Trees of life: come bask in the glow of irony

There’s something you can’t miss as you make your way through Managua. They hover tall, like an amusement park spectacle on the streets and roundabouts. At night their yellow glow can be seen through the traffic miles away. They are called the Trees of life. As one commentator put it, it’s as if we’ve walked into the chocolate factory and are now in Willy Wonka’s world.


Trees of life on Bolivar Avenue in Managua, Nicaragua.

It is said that these trees of life are an initiative of the country’s first lady, Rosario Murillo, who sees them as representative of Nicaragua’s happiness and prosperity. In one of Murillo’s speeches she announced that the trees are a way to celebrate the “…really happy feeling inside, as we convert the city into a celebration of its great blessing, prosperity and victory”. 

It’s obvious that the government is using this spectacle of lights as a political strategy. The trees are big, flashy and opulent. So look, citizens of ours, Nicaragua is booming! See how happy we have made you! They have underestimated their citizens though, who see right into the heart of the irony of it all. These trees of life have become a running joke around the country. Most meetings and workshops I attend include at least one sardonic reference to them. The government’s attempt at using light installations to construct a reality that does not exist has failed.

Critics have pointed out it would have been more appropriate to have planted real, living trees if you´re going to call them the trees of life after all. To me they only serve as a reminder of how industrial and sterile the world has become. We forgo nature in favour of the artificial. We create that which is supposed to celebrate the very thing we have destroyed – the earth’s natural resources.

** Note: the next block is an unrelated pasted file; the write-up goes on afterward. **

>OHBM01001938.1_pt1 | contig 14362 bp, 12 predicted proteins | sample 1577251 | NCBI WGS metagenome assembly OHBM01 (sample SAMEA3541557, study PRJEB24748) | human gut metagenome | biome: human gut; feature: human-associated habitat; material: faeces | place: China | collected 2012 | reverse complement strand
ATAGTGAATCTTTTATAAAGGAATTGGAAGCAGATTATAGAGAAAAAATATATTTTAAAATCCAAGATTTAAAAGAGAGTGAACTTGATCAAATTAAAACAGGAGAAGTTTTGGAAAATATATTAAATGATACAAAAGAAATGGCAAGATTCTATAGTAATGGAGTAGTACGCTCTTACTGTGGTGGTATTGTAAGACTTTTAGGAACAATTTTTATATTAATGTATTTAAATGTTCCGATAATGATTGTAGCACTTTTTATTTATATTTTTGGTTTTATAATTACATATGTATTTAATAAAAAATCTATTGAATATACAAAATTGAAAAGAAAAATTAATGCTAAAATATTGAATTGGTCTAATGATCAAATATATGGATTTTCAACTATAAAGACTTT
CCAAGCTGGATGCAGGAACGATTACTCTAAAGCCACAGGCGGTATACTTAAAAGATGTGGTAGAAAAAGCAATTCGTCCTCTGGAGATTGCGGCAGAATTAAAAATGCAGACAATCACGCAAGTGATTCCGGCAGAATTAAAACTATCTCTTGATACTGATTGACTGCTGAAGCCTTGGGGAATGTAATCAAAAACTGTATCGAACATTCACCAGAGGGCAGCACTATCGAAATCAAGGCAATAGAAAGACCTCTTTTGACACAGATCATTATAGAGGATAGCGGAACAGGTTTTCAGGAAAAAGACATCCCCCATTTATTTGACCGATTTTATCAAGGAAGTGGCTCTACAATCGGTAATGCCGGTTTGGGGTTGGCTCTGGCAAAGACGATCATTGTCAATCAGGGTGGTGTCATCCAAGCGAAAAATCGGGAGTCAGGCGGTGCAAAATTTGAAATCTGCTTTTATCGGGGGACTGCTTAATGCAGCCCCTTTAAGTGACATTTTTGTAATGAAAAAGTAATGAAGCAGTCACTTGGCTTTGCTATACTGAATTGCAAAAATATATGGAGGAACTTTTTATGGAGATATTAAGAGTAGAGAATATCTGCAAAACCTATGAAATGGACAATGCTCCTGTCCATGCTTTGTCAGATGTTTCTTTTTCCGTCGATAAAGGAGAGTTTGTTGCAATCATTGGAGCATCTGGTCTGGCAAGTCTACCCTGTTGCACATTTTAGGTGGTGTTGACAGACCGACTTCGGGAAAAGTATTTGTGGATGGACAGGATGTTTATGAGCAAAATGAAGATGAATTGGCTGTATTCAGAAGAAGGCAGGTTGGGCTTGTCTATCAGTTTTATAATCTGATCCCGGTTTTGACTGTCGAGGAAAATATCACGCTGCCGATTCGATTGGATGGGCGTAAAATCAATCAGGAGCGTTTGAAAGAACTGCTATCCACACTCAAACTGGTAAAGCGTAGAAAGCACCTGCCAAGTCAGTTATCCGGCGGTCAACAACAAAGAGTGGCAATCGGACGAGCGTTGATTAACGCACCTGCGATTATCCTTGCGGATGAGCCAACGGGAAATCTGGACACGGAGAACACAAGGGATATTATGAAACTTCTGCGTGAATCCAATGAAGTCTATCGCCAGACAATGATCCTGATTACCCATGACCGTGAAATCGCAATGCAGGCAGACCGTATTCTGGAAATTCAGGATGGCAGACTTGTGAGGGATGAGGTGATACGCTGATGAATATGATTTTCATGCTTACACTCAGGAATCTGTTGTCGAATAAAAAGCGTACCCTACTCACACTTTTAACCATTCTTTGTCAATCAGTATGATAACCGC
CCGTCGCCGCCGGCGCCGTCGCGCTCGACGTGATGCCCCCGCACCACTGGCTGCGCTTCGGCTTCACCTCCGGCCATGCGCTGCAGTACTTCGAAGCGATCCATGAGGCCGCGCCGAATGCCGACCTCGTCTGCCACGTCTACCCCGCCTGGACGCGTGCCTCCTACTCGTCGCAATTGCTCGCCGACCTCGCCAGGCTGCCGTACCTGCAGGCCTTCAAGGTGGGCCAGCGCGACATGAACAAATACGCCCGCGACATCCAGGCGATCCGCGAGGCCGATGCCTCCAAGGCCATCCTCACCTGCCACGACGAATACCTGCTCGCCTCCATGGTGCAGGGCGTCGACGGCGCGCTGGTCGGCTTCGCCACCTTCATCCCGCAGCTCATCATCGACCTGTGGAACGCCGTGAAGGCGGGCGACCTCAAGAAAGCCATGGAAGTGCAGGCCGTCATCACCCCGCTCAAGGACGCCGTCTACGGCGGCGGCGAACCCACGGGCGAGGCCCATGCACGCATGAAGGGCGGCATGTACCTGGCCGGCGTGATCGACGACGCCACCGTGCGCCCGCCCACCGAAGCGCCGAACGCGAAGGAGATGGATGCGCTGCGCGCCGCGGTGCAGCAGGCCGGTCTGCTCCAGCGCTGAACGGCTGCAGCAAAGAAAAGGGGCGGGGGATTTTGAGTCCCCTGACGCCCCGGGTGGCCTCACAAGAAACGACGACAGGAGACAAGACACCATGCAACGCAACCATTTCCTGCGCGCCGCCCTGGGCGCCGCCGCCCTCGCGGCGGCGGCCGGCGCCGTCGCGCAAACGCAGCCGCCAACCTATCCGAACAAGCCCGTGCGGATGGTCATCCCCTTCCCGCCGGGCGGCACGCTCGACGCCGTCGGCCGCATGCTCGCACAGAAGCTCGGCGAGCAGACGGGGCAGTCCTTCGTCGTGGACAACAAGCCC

And what about the cost? There has been an unsurprising lack of transparency from the government, but the newspaper Confidencial has calculated that each tree likely costs more than $20 000 US. This doesn’t include the costs associated with energy consumption and security – they are guarded by watchmen 24 hours a day.

Nicaragua is the poorest country in Central America. Nearly half of it’s population lives in rural areas and 68% of them are surviving on just over $1 US a day. By my count there are about 25 of these trees in Managua. It’s shameful that $500 000 then was spent on something so frivolous. Why not invest that money in education or in social services such as women’s shelters or healthcare? In Esquipulas there is just one small health centre – closed at night. If you have an emergency outside of opening hours, you either wait or you drive the 2 hours to the nearest big city (if you have a car). Half of a million dollars could go a long way in this country, and would have been better spent investing in the welfare of the people than creating an eye sore in the capital.


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